India-based Aye Finance Ltd CEO Sanjay Sharma changed the saying to “data might be the new oil, but needs refining first.” He found very few credible AI or Machine Learning (ML) solutions. Many parties encountered had limited demonstrations to share; and marked data sharing by banks as a priority. The interoperability of the data format is still a huge challenge. Even though big banks are starting to open-up their data via APIs and create open platforms; currently the solutions are definitely out-pacing the demand.

  6. Cashless payment solutions are growing very fast, and there’s a mismatch with customer reality in emerging markets
    The Singapore Fintech Festival showed that most Fintechs (by far) focus on cashless payment solutions. As participants of our Masterclass program all come from emerging markets, this focus on the cashless society seemed out of synch with their realities, where there still is a lot cash and credit involved. Robin Bairstow, CEO of I&M Bank Rwanda: “Our aim is to reach the unbanked market. These people are not using the kind of products designed by Fintechs yet. How do we make them shift away from their heavy reliance on cash? We have to rethink how we address this market.”

  7. Regulators need to be enabling to the new trends
    “Rapid advancements in technology, particularly financial products being offered by Fintech companies, are creating a wave of change in today’s regulatory environment posing challenges for regulators such as central banks who have to balance encouraging innovation as well as consumer protection, argued Brenda Phiri, Payment Systems Development at the Central Bank of Zambia. Participants discussed the big differences across countries in terms of policy support for innovation, and how the role of the regulator either helps or hinders the creation of the right environment for improving financial services. In Singapore, for example, the government’s support for entrepreneurs,  seems limitless: they have encouraged the creation of labs, incentivised innovation and through events like SFFxSWITCH tunred all eyes toward the country.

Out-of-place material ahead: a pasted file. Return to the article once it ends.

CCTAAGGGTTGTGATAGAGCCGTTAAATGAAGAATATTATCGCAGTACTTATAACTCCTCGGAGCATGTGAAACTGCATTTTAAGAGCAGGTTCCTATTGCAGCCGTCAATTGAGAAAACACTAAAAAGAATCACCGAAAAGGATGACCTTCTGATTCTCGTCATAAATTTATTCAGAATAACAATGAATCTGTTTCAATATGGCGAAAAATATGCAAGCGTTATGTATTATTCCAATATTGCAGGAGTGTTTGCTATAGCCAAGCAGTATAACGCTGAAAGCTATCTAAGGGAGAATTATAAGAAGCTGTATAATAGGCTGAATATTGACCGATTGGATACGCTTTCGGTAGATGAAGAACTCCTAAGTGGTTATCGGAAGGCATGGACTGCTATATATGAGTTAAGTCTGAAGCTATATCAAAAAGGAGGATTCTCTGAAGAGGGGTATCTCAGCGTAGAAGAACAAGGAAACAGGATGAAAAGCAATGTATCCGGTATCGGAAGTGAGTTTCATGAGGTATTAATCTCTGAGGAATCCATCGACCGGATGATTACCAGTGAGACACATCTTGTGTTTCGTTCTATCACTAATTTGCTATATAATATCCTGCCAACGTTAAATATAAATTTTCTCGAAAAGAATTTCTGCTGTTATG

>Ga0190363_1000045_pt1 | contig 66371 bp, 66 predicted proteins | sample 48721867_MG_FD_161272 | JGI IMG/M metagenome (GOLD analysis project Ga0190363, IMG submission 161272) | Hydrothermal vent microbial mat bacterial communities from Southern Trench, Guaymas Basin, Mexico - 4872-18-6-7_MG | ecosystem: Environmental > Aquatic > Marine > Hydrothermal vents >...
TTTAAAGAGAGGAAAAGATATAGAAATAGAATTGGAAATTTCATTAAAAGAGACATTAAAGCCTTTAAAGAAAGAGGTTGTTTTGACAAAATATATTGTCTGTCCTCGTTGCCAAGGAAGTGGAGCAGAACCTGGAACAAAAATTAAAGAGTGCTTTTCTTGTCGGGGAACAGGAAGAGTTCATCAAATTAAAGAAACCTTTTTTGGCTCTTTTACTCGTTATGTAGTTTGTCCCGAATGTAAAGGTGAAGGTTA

8. It is great to see that the sector displays increasing interest to broader themes such as financial inclusion and sustainability
    Read more about this last insight in the latest blog by Linda Broekhuizen, FMO’s Chief Investment Officer, who was also a participant of the Masterclass Program.

[1] Definition by the US Financial Stability Board

[2] Following the research of CB Insights on the Fintech top 250:

FMO works with Financial Institutions for a world where finance is more sustainable and accessible to everyone.